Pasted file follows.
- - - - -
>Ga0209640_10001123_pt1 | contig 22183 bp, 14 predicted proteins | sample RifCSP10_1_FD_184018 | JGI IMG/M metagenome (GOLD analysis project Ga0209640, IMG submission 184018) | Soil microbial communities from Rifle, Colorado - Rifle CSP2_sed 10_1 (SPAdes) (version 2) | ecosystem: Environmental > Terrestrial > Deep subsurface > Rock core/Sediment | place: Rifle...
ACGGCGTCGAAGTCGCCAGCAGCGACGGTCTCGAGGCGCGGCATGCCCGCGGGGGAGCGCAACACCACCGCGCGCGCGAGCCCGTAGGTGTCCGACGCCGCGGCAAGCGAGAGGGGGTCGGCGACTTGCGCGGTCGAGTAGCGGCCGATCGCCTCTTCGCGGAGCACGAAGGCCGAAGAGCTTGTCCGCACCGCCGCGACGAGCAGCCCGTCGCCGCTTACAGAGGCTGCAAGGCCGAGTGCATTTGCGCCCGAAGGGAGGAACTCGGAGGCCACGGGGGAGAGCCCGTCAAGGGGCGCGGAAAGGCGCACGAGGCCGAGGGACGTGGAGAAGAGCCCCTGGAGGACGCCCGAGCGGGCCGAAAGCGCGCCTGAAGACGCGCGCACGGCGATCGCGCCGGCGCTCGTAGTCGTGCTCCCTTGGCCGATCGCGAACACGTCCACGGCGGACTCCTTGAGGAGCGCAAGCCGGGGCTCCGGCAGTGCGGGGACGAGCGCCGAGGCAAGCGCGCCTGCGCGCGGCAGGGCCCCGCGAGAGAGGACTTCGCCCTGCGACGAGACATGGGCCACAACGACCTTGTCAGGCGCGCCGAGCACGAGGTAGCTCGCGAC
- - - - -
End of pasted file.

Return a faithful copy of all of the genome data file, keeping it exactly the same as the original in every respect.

>Ga0209640_10001123_pt1 | contig 22183 bp, 14 predicted proteins | sample RifCSP10_1_FD_184018 | JGI IMG/M metagenome (GOLD analysis project Ga0209640, IMG submission 184018) | Soil microbial communities from Rifle, Colorado - Rifle CSP2_sed 10_1 (SPAdes) (version 2) | ecosystem: Environmental > Terrestrial > Deep subsurface > Rock core/Sediment | place: Rifle...
ACGGCGTCGAAGTCGCCAGCAGCGACGGTCTCGAGGCGCGGCATGCCCGCGGGGGAGCGCAACACCACCGCGCGCGCGAGCCCGTAGGTGTCCGACGCCGCGGCAAGCGAGAGGGGGTCGGCGACTTGCGCGGTCGAGTAGCGGCCGATCGCCTCTTCGCGGAGCACGAAGGCCGAAGAGCTTGTCCGCACCGCCGCGACGAGCAGCCCGTCGCCGCTTACAGAGGCTGCAAGGCCGAGTGCATTTGCGCCCGAAGGGAGGAACTCGGAGGCCACGGGGGAGAGCCCGTCAAGGGGCGCGGAAAGGCGCACGAGGCCGAGGGACGTGGAGAAGAGCCCCTGGAGGACGCCCGAGCGGGCCGAAAGCGCGCCTGAAGACGCGCGCACGGCGATCGCGCCGGCGCTCGTAGTCGTGCTCCCTTGGCCGATCGCGAACACGTCCACGGCGGACTCCTTGAGGAGCGCAAGCCGGGGCTCCGGCAGTGCGGGGACGAGCGCCGAGGCAAGCGCGCCTGCGCGCGGCAGGGCCCCGCGAGAGAGGACTTCGCCCTGCGACGAGACATGGGCCACAACGACCTTGTCAGGCGCGCCGAGCACGAGGTAGCTCGCGAC